6. An different issue, but related to safety along Tamaki Drive and this intersection – is the narrow T2 lanes heading west through Okahu Bay which make it difficult for buses and cars to share the lane with bicycles. Car drivers like to think of the T2 lanes as express lanes and the volume and speed of both buses and cars breathing down your neck as drivers try to get past makes morning peak traffic very unpleasant for cyclists. (No wonder surveys show that many weekday peak morning cycle commuters use the shared path/footpath into the CBD despite its shortcomings). The number of buses on Tamaki Drive is about to increase with the introduction of the New Network bus service 15min frequency. This is relevant to the Ngapipi Rd intersection as the proposed re-design/eventual signalisation of the intersection plans to extend the T2 lanes closer to the intersection. Tamaki Drive is still one of Auckland’s busiest cycling routes, and while the safety improvements 5 years ago did make a difference there are still major safety issues – Ngapipi Rd intersection is the most urgent

  7. I met with a bike tour operator recently through work, who emphasised the safety of the Tamaki Drive cycle paths – as long as you weren’t a “nutter in Lycra” who rode on the street. Says a lot about where we have gotten to with Tamaki Drive – anyone who wants to travel at a reasonable speed has to chance it in the (hideously designed) traffic lanes, and if you do you’re written off as a speed demon who deserves whatever’s coming to (at) them.

  8. Rather a radical idea might be to revert Tamaki Drive to what it was planned as, I suspect, a scenic drive and not a major arterial road. People going to the city centre from the eastern bays would go up the hill and along the ridge then down Ngapipi Road back to Tamaki Drive. From Ngapipi to the wharves the Drive should be widened to carry a proper 4 metre wide two way cycle path. East of Ngapipi the speed limit should drop to 30kph with only a narrow lane for cars to access places such as Kelly Tarltons and the yacht club. There would be a wide cycle path and the footpath widened into a promenade. The surplus left could be used for a proper busway or later a tramway.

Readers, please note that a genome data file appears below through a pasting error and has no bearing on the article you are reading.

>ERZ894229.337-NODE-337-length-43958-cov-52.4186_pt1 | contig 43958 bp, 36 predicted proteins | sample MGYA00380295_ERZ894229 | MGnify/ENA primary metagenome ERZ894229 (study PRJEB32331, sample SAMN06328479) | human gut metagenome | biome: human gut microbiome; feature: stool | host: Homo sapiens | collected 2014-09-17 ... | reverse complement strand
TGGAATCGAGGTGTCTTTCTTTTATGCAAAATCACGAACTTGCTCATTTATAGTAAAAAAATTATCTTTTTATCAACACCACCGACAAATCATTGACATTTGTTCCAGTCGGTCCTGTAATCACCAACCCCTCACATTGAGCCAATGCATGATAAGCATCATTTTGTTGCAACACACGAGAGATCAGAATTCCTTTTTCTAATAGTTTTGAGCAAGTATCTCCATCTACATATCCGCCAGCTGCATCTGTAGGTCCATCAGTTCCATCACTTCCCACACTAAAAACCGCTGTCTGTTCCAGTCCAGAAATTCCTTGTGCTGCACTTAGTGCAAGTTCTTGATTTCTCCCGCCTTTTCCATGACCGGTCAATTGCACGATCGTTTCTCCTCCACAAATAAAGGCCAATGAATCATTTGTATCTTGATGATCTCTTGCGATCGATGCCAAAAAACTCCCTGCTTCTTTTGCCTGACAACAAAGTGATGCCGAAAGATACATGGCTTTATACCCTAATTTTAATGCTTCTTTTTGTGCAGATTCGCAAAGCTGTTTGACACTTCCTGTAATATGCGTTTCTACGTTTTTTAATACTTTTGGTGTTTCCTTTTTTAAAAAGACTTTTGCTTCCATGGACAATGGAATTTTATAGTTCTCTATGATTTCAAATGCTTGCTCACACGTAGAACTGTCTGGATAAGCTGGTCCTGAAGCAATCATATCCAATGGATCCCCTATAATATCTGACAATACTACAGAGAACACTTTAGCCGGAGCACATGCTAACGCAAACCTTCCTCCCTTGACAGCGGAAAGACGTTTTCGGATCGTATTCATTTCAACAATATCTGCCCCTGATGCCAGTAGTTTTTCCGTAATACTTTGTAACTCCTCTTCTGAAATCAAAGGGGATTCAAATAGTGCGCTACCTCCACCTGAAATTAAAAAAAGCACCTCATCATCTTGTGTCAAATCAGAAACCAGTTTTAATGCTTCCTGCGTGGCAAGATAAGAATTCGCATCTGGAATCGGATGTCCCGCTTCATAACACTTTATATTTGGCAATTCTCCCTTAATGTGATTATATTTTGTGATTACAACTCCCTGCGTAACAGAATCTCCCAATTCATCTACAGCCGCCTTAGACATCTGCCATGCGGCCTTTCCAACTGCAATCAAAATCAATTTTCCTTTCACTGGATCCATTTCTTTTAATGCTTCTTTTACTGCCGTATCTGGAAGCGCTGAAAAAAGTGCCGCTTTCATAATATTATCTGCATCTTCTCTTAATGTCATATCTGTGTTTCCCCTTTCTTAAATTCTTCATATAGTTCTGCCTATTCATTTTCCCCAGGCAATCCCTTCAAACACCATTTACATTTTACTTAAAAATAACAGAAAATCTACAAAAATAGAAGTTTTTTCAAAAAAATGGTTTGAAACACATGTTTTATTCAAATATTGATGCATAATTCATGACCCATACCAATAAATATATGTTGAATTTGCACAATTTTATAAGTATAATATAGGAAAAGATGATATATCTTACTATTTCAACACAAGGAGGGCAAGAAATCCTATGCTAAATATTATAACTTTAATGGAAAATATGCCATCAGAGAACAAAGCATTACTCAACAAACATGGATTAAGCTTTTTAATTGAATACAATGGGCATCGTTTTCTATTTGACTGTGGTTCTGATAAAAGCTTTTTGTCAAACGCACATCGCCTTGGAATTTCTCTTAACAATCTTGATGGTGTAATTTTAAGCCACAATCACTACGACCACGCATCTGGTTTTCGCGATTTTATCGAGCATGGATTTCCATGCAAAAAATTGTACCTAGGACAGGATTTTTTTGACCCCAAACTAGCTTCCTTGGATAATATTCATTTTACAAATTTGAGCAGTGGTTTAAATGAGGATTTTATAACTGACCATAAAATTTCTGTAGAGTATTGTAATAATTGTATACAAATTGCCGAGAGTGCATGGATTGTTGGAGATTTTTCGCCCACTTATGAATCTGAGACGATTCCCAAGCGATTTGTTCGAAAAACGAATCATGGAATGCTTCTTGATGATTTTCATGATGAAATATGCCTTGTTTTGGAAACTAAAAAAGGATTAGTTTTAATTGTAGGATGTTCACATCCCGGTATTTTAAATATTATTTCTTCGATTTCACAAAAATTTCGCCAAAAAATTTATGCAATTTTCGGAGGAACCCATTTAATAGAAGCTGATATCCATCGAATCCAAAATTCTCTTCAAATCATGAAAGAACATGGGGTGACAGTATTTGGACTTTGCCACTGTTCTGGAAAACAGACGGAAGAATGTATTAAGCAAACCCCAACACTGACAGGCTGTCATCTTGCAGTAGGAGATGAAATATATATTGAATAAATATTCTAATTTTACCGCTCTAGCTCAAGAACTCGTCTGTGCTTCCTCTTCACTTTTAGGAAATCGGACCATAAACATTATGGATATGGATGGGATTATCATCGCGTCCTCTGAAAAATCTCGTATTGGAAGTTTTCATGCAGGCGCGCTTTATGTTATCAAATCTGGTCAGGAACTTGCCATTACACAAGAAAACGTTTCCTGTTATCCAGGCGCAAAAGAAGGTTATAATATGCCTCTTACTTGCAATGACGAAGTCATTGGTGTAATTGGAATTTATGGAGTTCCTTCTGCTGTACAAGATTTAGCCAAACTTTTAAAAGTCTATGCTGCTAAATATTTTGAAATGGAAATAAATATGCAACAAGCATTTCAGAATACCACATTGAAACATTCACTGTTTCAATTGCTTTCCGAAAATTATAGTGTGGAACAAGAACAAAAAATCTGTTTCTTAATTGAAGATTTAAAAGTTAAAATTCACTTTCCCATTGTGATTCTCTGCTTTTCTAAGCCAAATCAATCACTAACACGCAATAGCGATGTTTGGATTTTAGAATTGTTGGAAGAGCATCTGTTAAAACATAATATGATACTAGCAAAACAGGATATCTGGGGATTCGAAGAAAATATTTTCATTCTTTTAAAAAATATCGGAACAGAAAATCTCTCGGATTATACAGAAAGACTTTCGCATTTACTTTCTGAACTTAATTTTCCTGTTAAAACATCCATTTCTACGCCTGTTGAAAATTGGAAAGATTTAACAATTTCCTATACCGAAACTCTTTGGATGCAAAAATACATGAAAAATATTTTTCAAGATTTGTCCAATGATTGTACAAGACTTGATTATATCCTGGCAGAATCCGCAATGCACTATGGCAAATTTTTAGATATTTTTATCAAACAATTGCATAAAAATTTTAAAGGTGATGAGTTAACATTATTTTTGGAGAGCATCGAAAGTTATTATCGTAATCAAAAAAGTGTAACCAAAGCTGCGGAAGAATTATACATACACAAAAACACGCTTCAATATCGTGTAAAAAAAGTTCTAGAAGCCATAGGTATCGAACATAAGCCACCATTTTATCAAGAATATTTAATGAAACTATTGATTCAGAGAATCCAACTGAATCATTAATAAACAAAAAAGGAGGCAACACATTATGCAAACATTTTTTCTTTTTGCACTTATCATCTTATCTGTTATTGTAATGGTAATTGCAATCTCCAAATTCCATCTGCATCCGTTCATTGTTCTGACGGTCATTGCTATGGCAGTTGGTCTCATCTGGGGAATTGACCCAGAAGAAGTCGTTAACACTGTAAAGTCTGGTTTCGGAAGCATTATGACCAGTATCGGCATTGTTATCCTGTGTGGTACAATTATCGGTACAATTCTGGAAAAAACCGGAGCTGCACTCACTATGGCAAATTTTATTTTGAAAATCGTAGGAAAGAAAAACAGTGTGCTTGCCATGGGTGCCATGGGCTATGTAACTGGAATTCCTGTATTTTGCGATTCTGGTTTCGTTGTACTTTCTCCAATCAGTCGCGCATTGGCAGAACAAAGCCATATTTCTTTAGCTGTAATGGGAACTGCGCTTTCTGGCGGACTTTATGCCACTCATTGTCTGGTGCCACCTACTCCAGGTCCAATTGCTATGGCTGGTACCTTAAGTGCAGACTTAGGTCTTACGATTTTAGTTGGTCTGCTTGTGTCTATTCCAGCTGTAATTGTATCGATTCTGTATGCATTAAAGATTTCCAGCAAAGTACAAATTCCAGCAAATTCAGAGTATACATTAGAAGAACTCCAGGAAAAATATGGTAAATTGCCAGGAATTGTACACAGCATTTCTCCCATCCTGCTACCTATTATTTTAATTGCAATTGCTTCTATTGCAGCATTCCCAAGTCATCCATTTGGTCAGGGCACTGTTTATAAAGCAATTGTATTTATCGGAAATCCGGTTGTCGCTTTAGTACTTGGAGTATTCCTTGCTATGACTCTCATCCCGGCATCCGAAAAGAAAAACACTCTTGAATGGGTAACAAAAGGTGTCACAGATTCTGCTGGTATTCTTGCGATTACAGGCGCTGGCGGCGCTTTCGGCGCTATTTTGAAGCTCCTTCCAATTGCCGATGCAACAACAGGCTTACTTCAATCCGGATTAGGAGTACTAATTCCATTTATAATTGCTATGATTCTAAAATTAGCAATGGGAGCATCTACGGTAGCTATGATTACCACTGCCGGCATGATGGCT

To do this no doubt the detour road would require major surgery but may be most would turn to the new tramway??

    Perhaps to add to this the ferry which goes to the far eastern suburbs could stop at St Helliers Bay again as they did early last century ?

  9. At what point, is the lack of attention to the dangers this intersection create, that it is neglect of duty of care?

  10. One of the biggest dangers for all users is the continued use of Tamaki Drive as a training venue for large packs of cyclists. The sooner dedicated cycle lanes are provided on Tamaki Drive the better. These should be compulsory for cyclists to use so that pedestrians, bikes and vehicles are completely separated from each other.
    Traffic lights at Ngapipi Rd is a no brainer, as is a lower speed limit e.g.: 40km and…Also an increase in the number of pedestrian crossings….. One out in front of the Kohimarama Yacht Club would be a good start.